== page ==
The Church, regarded by many as a "sect" or "destructive group," was found guilty of keeping data on former supporters. These former members complained that they were harassed between 1998 and 2000 with repeated Scientology mail, in which the group tried to sell its "teaching" with promises of result.
The court also accused the Church of setting up "obstacles to the National Computer and Liberties Commission."
This is the first sentence of French justice against a derivative of the Scientology Church as a moral entity in law.
Marc Walter, president of Asesif, was fined 2,000 Euros. The court acquitted the other accusations, including attempted fraud and deceitful advertising.
The sentence of the correctional court was far less exacting than the Attorney Ministry´s appeal, evoking the dissolution of Asesif, though not demanding it explicitly.
Attorney Christine Forey requested a 300,000 Euro fine against Asesif, and a 12-month conditional prison sentence and a 12,000 Euro fine against Marc Walter. She described it as "a system to obtain ever greater funds for deceptive and fanciful results."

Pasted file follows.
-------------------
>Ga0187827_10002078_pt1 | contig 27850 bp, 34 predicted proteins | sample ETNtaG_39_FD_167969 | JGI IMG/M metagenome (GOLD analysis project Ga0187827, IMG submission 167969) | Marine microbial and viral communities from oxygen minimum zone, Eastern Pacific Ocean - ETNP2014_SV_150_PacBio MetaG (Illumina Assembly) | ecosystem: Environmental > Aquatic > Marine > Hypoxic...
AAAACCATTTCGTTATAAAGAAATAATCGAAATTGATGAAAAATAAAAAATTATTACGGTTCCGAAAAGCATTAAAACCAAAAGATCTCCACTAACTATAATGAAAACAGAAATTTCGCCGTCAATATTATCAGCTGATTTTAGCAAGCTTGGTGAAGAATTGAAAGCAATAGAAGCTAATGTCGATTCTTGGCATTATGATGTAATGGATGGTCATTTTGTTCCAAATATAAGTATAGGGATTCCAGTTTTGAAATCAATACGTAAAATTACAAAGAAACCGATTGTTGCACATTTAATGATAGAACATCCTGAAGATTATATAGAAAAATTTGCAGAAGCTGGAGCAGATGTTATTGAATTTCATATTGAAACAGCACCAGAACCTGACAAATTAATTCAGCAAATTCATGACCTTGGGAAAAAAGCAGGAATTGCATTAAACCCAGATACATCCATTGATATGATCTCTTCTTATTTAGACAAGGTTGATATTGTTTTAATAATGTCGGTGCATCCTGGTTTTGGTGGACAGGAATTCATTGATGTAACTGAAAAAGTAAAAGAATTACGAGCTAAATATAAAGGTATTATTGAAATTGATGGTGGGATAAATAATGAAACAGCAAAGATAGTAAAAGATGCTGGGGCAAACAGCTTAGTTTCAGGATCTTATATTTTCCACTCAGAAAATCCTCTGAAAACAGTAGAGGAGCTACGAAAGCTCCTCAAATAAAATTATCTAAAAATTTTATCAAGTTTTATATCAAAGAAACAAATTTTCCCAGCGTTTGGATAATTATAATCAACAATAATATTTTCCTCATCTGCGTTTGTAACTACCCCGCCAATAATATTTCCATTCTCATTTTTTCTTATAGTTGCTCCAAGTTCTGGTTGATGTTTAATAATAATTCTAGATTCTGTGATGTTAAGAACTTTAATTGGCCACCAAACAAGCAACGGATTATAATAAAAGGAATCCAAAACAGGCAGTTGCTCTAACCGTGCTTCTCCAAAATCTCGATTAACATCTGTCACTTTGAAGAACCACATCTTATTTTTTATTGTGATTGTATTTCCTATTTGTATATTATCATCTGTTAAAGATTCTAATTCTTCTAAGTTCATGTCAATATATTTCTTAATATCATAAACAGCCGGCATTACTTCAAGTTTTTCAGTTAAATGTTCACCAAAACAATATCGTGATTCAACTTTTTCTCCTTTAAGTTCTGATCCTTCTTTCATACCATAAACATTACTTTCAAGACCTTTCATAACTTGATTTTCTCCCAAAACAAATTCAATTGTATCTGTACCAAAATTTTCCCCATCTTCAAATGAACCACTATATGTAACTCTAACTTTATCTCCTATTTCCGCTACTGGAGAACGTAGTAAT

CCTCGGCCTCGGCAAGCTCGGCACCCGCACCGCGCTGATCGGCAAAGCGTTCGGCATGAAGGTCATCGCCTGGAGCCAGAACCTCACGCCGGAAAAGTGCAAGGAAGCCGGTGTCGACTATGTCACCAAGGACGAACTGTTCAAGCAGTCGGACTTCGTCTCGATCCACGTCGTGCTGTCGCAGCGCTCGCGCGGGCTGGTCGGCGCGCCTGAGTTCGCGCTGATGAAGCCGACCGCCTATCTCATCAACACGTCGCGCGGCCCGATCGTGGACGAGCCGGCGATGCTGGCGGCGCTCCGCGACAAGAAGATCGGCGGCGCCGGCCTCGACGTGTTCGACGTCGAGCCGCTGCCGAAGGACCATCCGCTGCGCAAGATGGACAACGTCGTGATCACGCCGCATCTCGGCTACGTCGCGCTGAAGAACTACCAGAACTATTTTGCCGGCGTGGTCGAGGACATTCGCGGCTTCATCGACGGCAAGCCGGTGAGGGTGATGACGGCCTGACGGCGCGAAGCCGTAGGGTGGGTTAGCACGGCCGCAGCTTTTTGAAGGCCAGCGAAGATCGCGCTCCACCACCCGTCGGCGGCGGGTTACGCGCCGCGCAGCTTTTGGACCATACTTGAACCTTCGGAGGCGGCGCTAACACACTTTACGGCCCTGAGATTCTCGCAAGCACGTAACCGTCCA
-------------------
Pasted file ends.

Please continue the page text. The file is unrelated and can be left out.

"I mistrust a religion that is not that of the poor and simple," she added, recalling "Asesif´s essentially commercial end."
Despite the minimal sentence, lawyers for the civil parties expressed satisfaction.
"It is an important decision, which opens the way to other prosecutions," said Mrs. Olivier Morice, adviser of the National Union of Associations for the Defense of Families and the Individual (Unadfi), one of the civil parties. This association expressed its determination to continue the struggle.
"The dissolution might be ultimately determined when the sentences are complied with. Unadfi will take Scientology to other courts," the lawyer said, adding that " the symbolic extent" of this decision "must not be underrated."